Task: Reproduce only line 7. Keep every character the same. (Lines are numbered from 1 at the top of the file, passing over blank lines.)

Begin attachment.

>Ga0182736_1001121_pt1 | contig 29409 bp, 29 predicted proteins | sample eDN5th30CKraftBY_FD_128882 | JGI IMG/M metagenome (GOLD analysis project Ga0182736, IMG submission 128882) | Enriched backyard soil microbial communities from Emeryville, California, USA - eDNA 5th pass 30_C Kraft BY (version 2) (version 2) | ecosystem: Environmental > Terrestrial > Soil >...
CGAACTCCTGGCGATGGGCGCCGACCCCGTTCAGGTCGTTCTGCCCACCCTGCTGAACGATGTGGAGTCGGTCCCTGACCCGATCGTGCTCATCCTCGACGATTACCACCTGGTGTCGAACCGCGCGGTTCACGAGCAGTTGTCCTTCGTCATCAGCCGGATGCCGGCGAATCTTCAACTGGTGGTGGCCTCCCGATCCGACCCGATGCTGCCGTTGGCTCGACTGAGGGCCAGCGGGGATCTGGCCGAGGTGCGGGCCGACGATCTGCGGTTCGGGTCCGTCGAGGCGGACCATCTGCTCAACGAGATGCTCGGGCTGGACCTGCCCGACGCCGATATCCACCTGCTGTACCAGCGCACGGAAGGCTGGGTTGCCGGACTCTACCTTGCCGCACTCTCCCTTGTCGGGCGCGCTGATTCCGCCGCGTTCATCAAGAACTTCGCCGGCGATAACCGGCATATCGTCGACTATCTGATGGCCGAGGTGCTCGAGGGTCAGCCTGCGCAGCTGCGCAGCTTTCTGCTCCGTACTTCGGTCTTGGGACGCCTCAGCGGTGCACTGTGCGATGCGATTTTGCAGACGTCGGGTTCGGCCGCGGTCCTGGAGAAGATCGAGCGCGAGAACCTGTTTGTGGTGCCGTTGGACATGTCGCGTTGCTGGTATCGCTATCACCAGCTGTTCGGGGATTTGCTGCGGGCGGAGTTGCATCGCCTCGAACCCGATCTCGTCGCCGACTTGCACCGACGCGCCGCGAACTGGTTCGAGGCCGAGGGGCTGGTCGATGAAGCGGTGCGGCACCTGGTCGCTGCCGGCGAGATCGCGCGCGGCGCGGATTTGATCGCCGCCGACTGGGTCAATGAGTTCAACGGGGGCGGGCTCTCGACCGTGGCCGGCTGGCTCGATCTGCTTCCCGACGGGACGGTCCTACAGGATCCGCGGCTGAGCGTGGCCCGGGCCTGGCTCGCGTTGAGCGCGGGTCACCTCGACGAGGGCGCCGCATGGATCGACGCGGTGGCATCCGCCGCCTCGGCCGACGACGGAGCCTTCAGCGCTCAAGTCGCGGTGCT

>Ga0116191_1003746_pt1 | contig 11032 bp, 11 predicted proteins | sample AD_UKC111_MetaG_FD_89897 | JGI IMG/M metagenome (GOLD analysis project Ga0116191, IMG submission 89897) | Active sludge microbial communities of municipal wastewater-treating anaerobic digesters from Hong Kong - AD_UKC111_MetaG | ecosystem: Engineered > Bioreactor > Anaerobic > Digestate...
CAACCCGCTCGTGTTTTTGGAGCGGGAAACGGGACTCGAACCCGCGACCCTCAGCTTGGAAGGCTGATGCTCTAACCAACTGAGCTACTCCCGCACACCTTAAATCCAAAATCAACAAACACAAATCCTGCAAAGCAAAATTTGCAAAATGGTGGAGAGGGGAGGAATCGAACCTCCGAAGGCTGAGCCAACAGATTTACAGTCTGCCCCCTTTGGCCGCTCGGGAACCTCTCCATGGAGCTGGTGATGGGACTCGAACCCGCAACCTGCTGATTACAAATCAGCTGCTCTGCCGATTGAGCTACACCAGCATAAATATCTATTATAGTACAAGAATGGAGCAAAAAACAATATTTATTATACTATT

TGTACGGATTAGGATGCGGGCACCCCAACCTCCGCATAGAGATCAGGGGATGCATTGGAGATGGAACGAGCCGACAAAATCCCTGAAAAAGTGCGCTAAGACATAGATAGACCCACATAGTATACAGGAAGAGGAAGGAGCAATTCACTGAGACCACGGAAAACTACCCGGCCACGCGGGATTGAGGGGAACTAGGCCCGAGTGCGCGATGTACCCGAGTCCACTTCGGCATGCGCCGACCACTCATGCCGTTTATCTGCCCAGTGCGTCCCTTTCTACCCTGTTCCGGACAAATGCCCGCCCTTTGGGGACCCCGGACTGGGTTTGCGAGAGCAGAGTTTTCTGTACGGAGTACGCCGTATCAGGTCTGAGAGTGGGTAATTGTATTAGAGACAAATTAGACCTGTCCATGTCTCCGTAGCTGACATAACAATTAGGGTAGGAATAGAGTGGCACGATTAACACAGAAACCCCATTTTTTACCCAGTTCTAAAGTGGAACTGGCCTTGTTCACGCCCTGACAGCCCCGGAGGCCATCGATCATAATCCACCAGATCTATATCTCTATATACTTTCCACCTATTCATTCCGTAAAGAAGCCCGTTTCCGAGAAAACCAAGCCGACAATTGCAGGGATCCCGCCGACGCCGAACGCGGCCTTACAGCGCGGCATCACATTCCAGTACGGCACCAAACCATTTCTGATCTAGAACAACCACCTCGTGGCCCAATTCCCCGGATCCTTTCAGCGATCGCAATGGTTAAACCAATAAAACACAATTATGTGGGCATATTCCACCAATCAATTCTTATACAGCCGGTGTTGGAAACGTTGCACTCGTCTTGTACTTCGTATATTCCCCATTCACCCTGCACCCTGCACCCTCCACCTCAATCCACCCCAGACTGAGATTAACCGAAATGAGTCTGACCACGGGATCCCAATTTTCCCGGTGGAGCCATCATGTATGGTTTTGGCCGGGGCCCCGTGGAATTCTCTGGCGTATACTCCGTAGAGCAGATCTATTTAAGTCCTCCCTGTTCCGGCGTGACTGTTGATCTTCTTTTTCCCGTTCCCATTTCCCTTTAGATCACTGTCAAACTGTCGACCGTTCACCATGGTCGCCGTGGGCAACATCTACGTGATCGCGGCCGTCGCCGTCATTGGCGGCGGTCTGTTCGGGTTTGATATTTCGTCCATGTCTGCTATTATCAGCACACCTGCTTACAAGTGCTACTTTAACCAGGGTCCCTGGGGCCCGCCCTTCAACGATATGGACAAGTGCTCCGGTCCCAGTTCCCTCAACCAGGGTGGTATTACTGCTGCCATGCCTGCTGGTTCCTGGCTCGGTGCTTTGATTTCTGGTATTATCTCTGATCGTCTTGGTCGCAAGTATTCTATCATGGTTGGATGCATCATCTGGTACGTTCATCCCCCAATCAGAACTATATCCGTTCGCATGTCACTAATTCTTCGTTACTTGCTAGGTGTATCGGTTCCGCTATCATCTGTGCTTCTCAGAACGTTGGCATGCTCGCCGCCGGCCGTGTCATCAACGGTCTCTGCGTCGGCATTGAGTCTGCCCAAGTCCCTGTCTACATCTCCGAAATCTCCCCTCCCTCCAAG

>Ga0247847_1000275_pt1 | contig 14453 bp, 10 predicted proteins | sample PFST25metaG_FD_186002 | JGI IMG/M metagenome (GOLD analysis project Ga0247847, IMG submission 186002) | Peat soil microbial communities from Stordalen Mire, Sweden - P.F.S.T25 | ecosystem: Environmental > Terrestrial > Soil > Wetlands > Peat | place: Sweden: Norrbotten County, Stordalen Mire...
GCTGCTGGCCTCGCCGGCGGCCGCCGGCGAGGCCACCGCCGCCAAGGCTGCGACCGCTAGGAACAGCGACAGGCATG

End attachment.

GCTGCTGGCCTCGCCGGCGGCCGCCGGCGAGGCCACCGCCGCCAAGGCTGCGACCGCTAGGAACAGCGACAGGCATG